The Graham scan algorithm computes the convex hull of a finite sets of points. It works only in the plane but is also fast (time $O(n \log n)$).

An old exam question asks, why does the algorithm not extend for three dimensional space? I just can't find an answer; it seems to me as if it should work.

  • Sorting the points according to a pivot should not be a problem.
  • Detecting a Left/Right turn (or measering the inner angle) neither.

Then what is the problem when we try to extend the algorithm to three dimensions?

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    $\begingroup$ Could you please elaborate? $\endgroup$ – mrk Jan 26 '13 at 0:15
  • $\begingroup$ i added the wiki link for Graham Scan. $\endgroup$ – A.B. Jan 26 '13 at 0:49
  • $\begingroup$ Detecting left/right also not ? How ? I dont think so. I guess you are talking about the projection of points on a 2-D hyperplane. Also, in 3D, you will not consider left and right only. $\endgroup$ – AJed Jan 26 '13 at 2:24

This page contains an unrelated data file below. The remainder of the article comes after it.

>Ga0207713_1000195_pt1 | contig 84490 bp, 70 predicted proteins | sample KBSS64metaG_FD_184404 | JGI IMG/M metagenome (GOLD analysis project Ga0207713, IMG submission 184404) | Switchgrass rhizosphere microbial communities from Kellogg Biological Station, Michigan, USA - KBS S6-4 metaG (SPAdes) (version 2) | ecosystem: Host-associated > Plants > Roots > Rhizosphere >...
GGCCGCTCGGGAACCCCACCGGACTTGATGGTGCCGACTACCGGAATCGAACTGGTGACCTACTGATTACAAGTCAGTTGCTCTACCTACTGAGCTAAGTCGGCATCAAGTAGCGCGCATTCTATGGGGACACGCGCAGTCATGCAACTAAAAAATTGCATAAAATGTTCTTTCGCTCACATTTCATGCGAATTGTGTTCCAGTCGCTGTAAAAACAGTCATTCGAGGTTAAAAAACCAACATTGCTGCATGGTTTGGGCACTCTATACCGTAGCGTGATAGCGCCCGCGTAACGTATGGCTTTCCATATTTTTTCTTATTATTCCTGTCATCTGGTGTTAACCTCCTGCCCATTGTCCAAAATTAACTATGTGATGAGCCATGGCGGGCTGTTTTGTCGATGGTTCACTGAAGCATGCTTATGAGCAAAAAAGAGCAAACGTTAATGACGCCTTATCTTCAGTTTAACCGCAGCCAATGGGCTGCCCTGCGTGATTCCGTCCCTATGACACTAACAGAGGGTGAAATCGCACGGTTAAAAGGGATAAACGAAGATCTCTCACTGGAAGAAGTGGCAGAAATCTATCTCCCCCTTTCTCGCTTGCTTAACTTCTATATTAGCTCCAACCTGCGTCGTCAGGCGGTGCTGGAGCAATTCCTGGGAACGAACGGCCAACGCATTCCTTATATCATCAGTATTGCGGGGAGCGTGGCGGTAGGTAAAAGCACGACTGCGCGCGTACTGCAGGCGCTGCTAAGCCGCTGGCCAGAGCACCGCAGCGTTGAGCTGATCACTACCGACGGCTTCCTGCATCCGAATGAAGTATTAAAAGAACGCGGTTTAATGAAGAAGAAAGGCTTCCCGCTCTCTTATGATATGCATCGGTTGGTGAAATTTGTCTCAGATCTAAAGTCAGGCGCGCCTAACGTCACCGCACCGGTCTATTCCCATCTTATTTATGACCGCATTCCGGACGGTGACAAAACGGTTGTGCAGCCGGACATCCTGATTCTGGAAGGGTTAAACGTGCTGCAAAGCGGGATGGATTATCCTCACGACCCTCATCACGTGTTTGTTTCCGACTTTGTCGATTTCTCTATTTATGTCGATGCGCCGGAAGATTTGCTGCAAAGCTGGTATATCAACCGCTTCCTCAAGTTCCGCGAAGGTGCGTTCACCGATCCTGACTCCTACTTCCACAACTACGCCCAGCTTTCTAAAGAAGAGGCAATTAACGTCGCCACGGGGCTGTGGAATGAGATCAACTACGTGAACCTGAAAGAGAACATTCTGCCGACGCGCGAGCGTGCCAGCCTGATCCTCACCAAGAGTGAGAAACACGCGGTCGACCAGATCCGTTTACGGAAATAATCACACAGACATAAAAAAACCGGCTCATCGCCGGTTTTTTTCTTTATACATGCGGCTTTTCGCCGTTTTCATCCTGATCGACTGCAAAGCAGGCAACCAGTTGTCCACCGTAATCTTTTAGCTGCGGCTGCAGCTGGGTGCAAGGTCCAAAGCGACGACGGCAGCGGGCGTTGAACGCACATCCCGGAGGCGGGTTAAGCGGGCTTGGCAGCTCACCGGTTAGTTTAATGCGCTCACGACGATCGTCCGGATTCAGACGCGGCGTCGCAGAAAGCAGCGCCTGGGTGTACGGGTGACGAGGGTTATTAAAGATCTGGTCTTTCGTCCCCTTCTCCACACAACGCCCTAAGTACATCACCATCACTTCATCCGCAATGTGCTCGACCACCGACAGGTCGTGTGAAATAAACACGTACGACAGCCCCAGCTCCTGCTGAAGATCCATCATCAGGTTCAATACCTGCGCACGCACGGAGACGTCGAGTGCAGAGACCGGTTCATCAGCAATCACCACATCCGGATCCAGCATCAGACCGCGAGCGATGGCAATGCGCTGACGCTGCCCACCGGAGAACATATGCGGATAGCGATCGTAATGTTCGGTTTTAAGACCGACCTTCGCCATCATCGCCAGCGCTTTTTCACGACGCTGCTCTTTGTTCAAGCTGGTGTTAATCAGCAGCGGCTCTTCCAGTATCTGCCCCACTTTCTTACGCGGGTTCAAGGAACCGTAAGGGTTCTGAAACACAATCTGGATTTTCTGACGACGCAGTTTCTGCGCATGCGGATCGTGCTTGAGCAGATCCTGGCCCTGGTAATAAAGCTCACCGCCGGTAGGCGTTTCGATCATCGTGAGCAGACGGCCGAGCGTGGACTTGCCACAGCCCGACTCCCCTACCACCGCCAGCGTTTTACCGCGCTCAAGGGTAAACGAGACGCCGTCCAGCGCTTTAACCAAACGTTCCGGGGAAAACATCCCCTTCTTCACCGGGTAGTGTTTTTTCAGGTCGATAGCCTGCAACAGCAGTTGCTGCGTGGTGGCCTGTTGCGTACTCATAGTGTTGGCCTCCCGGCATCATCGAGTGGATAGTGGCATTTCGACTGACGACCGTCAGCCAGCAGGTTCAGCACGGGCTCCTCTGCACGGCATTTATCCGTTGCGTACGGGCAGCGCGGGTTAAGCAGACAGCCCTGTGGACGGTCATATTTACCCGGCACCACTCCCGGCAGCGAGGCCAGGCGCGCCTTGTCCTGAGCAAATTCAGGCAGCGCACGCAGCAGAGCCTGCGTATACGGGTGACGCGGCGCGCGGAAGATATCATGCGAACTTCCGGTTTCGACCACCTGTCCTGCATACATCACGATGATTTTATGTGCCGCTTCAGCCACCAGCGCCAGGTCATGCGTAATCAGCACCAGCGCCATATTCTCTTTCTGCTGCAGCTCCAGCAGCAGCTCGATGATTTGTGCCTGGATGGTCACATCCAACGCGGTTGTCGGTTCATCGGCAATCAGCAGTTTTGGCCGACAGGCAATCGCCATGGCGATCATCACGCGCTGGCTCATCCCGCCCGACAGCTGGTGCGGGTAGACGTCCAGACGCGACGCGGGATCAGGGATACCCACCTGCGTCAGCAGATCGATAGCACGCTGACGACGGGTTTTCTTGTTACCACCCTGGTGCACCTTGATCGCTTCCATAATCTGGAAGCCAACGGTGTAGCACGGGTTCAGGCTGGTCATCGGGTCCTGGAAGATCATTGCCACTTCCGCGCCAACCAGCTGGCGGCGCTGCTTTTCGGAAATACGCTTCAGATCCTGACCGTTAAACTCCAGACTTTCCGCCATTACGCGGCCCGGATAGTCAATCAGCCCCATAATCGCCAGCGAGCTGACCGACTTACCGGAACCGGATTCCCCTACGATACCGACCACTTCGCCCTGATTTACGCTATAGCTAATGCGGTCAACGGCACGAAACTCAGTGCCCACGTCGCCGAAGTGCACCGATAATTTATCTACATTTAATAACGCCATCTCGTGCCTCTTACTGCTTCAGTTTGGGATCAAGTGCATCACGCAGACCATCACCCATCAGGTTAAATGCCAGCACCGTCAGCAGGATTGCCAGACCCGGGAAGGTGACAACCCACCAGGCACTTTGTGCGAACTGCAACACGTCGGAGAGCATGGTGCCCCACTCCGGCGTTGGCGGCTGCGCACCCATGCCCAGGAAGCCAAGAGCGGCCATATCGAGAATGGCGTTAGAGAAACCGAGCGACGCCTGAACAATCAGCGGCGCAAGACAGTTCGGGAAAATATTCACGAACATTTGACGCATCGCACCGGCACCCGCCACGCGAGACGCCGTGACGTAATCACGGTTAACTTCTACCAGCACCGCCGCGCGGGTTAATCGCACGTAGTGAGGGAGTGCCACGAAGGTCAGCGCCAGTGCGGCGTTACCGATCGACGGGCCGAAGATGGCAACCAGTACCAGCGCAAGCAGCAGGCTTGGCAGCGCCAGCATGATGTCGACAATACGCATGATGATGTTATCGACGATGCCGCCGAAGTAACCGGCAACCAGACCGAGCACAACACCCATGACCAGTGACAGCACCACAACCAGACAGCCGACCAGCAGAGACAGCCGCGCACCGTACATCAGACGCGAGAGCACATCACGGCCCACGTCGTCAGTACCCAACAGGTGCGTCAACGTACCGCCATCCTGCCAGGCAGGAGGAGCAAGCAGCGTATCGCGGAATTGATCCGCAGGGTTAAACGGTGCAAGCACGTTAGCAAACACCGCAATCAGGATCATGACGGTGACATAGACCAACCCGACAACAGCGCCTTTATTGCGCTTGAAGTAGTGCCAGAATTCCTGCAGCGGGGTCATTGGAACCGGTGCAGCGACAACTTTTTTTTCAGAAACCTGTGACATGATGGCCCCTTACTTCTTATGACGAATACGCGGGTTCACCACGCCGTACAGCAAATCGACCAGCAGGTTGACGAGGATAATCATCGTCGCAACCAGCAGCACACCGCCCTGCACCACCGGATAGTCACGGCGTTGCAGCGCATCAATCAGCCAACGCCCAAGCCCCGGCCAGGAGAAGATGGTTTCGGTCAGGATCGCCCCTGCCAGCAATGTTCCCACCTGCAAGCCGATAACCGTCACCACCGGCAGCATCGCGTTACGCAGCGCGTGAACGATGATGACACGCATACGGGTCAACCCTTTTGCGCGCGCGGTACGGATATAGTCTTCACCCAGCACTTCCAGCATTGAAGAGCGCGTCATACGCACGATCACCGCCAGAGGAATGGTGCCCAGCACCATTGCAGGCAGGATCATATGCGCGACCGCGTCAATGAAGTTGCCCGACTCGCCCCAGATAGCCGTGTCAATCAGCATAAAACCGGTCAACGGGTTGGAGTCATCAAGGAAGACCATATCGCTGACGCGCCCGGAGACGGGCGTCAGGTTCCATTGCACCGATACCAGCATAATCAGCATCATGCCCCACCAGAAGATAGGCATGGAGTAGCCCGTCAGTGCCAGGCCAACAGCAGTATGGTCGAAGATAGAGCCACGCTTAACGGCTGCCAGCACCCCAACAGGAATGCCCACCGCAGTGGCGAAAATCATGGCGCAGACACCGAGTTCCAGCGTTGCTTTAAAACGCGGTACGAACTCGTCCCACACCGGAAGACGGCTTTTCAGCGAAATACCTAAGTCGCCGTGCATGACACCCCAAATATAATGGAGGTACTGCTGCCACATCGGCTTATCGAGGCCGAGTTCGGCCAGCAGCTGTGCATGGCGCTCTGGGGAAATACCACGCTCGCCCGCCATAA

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    $\begingroup$ There is no natural linear ordering of the points on a surface homeomorphic to a sphere. It would not be clear which point to add next, nor clear whether to accept a point and push further. $\endgroup$ – Joseph O'Rourke Jan 26 '13 at 15:11
  • $\begingroup$ i dont understand why it should be a problem to sort them according to 2 choosen axis (e.g. according to (x/y)). And when detecting (just literally) left/right we can take into account the z-coordinate. Am i right? $\endgroup$ – A.B. Jan 26 '13 at 16:55

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